BIRMINGHAM: I’ve reached out, offered congratulations to Lucy and of course in a practical sense we will help a new Senator. The Government seeks to offer certain assistance to new Senators in a very practical way. That’s been the case with previous Governments as well, there’s nothing new there in terms of trying to help crossbench Senators to effectively do their job which is a challenging role for them.

ABRAHAM: Penny Wong, the Labor Party challenged her eligibility in the High Court. It got slapped down. The High Court said Anne McEwen, former Senator, had adequate time to prepare her case and knocked it out. I’ve been told that if fresh information surfaces about her eligibility that the Labor Party may have another go at questioning that in the High Court. Is that totally out of the question?

WONG: Well that’s not something that I’m aware of. My view about it is that it is resolved. Those issues were raised and on the public record – not just by Labor but by others. It was raised before the High Court, the High Court’s made its decision.

ABRAHAM: On the information it has.

WONG: This issue of eligibility, both of, initially of Senator Day – obviously that’s been around for a long time and we didn’t want to see those issues continue. It was raised, the High Court said we’re not considering that. So I think the matter’s closed.

BEVAN: Nick Xenophon, is there any talk of fresh information?

XENOPHON: I’ve heard that there might be, but that’s a matter for those who want to test it. My view is Lucy Gichuhi is there and the presumption is that unless it’s challenged, she’ll be there until the next election. She’s only got a three year term, or effectively another two years, until July the first 2019, and that’s that.

BEVAN: Could you mount a case for the High Court, saying that Family First have been arguing for months now that they own that spot, it goes to their girl, in this case. At the same time they were negotiating to dissolve their existence. You weren’t being upfront with the High Court as you were managing this case. Could you mount a case on those grounds?

XENOPHON: I don’t pretend to be a constitutional lawyer but the vibe, the vibe, would tell me that the issue here is what is relevant at the time of nomination.

WONG: I think the points you make David are reasonable in terms of the court of public opinion.

BEVAN: Please expand.

WONG: Simply that. I think many people would look at this announcement today and think oh, we’ve just gone through this whole process. You had your first Senator who was rendered ineligible because he wanted a deal with the Government on a building. You’ve got issues that all the time you were contesting in the High Court advocating his eligibility and telling people it was okay, you were actually engaged in a backroom discussion with Cory Bernardi to dissolve your party.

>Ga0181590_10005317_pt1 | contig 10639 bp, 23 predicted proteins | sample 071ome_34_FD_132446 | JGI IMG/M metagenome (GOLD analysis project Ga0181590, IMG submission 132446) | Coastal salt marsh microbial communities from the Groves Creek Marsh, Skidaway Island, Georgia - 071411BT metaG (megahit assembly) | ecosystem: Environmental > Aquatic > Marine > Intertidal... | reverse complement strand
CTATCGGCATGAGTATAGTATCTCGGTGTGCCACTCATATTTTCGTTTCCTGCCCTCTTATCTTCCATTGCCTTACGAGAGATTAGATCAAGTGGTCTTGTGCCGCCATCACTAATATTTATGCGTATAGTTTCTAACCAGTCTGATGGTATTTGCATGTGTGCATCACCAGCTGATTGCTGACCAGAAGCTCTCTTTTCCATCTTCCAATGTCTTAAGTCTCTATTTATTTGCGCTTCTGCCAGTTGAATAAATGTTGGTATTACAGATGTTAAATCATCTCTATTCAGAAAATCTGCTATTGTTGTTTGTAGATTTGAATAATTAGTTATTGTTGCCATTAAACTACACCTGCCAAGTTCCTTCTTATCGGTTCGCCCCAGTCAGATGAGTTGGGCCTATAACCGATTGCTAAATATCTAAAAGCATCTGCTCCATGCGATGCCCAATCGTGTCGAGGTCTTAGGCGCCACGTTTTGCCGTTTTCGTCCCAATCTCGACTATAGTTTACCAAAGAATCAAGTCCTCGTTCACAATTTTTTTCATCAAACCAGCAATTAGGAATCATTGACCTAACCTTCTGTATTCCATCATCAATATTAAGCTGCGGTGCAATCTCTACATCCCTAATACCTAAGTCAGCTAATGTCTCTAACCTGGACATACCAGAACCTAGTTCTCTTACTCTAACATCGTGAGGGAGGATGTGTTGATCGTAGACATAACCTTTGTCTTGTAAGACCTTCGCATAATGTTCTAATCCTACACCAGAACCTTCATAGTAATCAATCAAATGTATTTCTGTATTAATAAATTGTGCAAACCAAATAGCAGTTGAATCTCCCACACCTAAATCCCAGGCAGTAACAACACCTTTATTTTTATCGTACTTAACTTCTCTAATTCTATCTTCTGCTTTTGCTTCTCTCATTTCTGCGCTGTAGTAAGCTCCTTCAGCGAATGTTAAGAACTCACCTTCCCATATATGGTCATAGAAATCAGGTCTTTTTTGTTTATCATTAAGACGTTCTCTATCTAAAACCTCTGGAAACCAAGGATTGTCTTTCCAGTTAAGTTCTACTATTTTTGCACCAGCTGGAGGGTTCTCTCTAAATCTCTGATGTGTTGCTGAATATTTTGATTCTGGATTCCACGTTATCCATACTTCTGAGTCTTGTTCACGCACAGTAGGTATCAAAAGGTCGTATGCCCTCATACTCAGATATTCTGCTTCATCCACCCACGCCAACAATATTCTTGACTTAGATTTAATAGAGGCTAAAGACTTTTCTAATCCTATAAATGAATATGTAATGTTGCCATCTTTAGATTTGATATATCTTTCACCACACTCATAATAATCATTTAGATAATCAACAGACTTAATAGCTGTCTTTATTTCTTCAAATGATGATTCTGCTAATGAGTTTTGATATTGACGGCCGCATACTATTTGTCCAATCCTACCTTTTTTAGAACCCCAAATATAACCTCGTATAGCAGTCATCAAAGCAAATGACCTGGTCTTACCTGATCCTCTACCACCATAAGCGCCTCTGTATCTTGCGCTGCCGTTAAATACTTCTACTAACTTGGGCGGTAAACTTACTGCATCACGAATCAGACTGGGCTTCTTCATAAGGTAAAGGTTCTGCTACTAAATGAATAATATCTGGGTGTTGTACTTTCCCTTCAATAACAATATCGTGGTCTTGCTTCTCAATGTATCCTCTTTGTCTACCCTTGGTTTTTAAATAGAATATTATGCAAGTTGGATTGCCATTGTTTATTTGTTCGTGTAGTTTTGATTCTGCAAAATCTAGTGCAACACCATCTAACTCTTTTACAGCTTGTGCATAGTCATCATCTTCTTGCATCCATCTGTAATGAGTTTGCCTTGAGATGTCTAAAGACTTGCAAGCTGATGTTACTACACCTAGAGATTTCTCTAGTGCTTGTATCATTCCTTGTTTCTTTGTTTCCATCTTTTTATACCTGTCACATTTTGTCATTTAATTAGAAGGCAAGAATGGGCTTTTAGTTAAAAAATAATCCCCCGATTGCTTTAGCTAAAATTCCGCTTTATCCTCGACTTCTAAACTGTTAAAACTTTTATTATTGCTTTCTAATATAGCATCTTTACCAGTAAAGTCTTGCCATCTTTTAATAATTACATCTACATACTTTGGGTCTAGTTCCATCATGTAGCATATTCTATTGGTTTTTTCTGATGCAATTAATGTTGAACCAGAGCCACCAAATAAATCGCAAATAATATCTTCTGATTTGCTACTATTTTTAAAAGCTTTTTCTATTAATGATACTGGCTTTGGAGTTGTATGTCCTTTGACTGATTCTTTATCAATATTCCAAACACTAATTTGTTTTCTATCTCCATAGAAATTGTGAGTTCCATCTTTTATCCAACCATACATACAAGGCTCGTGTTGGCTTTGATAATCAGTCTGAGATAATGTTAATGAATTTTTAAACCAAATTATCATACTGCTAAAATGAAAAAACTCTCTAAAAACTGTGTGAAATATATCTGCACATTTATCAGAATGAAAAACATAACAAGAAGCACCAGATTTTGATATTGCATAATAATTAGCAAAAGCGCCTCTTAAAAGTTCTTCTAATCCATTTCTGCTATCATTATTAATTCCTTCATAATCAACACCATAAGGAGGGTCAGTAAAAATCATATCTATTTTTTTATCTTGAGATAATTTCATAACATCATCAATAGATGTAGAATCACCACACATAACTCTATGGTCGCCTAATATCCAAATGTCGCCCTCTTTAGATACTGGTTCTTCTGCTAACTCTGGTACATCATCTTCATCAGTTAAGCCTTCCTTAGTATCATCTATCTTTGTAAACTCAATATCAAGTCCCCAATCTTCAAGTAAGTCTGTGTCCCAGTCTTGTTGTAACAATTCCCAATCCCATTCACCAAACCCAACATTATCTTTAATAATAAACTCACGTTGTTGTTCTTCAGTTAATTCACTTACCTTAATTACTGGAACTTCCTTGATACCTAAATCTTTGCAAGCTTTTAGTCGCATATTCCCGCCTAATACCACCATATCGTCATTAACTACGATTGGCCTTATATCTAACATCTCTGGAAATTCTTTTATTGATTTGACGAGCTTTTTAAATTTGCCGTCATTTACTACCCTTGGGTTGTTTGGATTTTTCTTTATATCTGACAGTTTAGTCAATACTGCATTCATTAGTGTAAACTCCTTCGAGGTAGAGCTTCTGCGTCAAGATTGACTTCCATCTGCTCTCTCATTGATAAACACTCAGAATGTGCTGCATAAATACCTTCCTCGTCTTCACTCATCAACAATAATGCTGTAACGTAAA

BRIMINGHAM: None of which, it would seem, of course, has been any of Lucy Gichuhi’s dealings.


BIRMINGHAM: Just to make sure it’s crystal clear that she come in as the new Senator, and if media reports are correct she’s going to come in having said “I’m not going to be part of any new deal that might have been struck”.

Last week when we were discussing the High Court case, Mark Butler, it’s fair to say, was talking up the Labor Party’s challenge to her citizenship and expecting that the matters wouldn’t be resolved last Wednesday. Obviously the High Court found there was very little to the evidence put to them and they made a clear decision on the day in terms of appointing Lucy as the new Senator. I think we should all assume that is the matter resolved and we should go forward for the remainder of this term with Lucy serving in the Senate. Hopefully she does a good job for South Australia and hopefully she’s good for us all to work with, particularly for the Government.

ABRAHAM: In that recount that was done that confirmed her as a Senator, the recount effectively says that Cory Bernardi is still a Liberal Senator doesn’t it? It doesn’t say “Cory Bernardi, Australian Conservatives” does it?

BIRMINGHAM: The AEC went back through all of the ballots to determine who would fill Bob Day’s spot and that did spit out all of the different results which did says yes, Cory Bernardi is a Liberal Senator.